The initial pour is very important. Instead of pouring all the water onto the grounds as you would with a press pot, only pour enough water to saturate the beans. Chemex states that wetting the grounds allows them to “bloom”. The importance of this step is to get all the coffee in contact with water. After you wet the grounds wait 20-40 seconds. During this time trapped carbon dioxide (CO2) escapes from the grounds.
#6 Stir (optional)
At this point, you can stir the coffee with a wooden spoon.
#7 Add Rest of Water
Continue adding water gradually. Do not fill it to the very top. Always allow at least an inch of room at the top. Stop pouring the water when you’ve reached your desired amount of coffee. Using a digital scale will prevent you from using too much water.
Once the water has passed through the filter, remove the filter and serve.
Like other manual coffee brewing methods, it is your responsibility to keep any extra coffee warm. Besides chugging the remaining coffee quickly, two ideas come to mind. The first is to transfer any extra coffee to a thermal carafe. The other is to just get in the habit of brewing only the amount of coffee you plan to drink.
The original version of this article suggested using the wire grid sold by Chemex to place over your stovetop. This probably is not a good idea as heating coffee post brew can harm the flavor. Plus it is not necessary to dedicate a hot burner to keeping coffee warm when an insulated carafe works just fine without affecting the flavor.
In addition to the popular paper filters, there are now reusable filters you can purchase for the Chemex. The Able Brewing Kone Coffee Filter is a stainless steel insert that you rinse between brews. Some people have a strong preference when it comes to paper versus metal filters. I like them both equally. The cleanup is easier with paper filters, but with the reusable, you’ll never wake up to discover you are out of filters.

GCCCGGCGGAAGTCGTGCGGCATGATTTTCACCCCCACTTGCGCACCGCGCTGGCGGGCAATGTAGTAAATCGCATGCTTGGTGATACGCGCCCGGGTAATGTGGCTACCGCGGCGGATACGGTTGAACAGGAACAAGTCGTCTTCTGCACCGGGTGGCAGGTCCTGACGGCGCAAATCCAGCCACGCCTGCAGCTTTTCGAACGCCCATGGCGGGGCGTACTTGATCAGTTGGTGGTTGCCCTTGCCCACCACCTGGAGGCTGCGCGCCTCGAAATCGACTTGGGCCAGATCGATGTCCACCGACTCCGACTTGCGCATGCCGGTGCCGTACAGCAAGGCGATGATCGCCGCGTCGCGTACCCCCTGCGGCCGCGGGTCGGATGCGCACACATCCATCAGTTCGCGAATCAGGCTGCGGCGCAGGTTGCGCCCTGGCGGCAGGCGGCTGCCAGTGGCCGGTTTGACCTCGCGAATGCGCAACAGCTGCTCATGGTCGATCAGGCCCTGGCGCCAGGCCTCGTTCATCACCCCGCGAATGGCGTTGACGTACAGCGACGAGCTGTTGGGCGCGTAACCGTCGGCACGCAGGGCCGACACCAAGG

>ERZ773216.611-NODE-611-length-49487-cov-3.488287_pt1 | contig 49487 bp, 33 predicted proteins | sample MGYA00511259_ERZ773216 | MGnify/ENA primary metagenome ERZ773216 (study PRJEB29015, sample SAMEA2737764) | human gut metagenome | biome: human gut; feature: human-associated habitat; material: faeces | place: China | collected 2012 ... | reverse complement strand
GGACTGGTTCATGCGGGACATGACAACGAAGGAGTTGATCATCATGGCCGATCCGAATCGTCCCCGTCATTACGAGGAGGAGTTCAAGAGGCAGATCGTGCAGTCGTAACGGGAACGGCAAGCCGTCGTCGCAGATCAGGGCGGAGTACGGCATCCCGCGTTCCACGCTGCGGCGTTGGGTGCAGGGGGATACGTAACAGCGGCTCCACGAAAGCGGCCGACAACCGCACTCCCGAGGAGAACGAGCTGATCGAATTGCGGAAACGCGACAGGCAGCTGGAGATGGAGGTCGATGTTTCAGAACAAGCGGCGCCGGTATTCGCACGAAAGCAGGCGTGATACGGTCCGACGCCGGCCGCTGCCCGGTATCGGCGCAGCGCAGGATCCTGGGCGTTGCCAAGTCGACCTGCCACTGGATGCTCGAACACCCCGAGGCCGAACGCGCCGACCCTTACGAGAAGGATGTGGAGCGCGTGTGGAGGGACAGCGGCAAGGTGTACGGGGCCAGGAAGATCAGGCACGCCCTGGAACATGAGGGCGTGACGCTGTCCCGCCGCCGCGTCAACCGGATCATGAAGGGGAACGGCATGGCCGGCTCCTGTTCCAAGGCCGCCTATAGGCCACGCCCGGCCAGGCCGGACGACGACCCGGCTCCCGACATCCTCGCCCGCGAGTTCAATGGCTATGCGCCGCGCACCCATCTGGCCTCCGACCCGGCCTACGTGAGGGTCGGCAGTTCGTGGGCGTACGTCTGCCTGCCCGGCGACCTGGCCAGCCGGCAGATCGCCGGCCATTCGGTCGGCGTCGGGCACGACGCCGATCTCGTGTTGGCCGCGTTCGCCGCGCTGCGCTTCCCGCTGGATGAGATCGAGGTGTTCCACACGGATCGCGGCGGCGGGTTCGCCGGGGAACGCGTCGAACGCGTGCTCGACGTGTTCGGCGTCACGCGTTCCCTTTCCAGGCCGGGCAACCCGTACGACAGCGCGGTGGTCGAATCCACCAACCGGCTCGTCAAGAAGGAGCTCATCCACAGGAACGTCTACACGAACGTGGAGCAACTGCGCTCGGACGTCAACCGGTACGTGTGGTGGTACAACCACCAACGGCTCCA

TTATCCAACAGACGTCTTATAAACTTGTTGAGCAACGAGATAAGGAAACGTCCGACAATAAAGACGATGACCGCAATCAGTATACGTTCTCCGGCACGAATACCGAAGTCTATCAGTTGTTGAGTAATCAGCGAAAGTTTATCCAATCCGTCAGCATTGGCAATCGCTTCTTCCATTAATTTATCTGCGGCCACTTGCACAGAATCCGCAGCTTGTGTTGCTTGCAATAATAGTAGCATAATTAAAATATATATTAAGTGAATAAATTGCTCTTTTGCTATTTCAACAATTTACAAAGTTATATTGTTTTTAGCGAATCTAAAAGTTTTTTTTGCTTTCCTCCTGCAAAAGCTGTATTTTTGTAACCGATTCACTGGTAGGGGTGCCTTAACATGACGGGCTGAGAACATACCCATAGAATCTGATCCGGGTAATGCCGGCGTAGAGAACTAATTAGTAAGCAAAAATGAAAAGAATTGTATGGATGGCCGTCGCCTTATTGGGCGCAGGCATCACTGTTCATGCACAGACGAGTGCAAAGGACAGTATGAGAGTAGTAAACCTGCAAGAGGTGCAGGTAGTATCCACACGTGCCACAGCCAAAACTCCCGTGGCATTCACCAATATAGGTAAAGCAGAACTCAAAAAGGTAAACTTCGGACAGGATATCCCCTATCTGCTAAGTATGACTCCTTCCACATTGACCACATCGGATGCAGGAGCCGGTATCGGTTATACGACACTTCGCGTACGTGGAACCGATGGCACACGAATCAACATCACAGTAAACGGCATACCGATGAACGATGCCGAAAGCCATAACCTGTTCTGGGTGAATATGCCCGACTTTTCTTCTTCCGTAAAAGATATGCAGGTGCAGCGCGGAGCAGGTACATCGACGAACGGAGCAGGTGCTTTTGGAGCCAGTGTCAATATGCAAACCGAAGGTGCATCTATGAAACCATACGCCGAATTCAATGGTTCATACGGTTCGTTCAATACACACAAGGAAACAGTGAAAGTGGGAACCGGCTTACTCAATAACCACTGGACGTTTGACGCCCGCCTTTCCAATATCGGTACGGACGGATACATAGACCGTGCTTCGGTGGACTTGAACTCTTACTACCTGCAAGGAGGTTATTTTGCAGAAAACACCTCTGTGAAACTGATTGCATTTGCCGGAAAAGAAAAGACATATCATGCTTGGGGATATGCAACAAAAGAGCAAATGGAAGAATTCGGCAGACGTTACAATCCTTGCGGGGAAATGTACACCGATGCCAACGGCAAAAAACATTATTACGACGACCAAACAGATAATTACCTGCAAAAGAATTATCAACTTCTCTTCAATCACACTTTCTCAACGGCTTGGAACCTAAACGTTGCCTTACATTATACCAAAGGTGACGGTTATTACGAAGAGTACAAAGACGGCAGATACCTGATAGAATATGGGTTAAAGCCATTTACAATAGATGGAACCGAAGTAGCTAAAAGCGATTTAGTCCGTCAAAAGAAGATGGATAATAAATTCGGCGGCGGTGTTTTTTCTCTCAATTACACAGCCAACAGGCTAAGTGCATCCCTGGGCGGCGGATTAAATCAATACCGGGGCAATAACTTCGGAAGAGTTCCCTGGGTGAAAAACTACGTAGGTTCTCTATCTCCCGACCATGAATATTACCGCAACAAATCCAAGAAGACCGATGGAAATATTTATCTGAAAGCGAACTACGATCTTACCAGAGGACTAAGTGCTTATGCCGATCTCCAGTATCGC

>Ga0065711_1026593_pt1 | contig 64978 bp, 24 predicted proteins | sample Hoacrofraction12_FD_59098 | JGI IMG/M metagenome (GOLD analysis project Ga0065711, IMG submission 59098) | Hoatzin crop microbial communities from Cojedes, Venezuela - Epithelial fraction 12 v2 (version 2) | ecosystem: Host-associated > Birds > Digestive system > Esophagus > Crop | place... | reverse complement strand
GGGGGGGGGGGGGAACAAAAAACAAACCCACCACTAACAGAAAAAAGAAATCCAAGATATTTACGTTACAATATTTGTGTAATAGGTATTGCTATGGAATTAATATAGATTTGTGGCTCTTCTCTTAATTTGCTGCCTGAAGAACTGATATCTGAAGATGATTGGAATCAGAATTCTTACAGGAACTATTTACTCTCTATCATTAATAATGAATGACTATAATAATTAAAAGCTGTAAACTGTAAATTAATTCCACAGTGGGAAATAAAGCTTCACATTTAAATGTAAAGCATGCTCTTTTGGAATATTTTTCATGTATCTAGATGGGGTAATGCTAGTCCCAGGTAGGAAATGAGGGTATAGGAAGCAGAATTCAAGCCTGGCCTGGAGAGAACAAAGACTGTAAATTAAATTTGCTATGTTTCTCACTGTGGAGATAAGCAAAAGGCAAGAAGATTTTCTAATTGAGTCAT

While putting this article together, I saw that Amazon is also selling a CoffeeSock, which is a reusable cotton filter for the Chemex. If you don’t mind the clean up, this might be worth checking out.
In the book Uncommon Grounds, author Mark Pendergrast stated the Chemex was difficult to clean. I beg to differ. It’s a piece of glass. Rinse it out with hot soapy water. Even just hot water without the soap is enough to keep it clean. And if for some reason you need extra cleaning, the glass carafe is dishwasher safe. Just be sure to remove the handle. Untie the leather knot and the handle will fall right off.
Another option for cleaning is to fill the Chemex with ice and add salt. Add some ice and a tablespoon of salt and give it a spin. Dump, rinse and you are ready to go for the next brew. Thanks to Jesse of Conduit Coffee for that idea.
So does the Chemex make good coffee? Absolutely. It is a favorite pour-over coffee brewing method for many. With the help of an electric kettle and a digital scale, the Chemex is an excellent coffee brewing method.
There are four models of the Chemex: 3-cup, 6-cup, 8-cup, and 10-cup. The 3-cup one uses a different sized filter and will not be able to use the Able Kone.
Chemex Coffee History – More on the history of the Chemex from the corporate site.
This article was first written in January 2003. It was completely rewritten in 2014 and updated in 2017.
Brewing photos by Joseph Robertson of Extracted Magazine, a digital coffee magazine published for iOS and Android.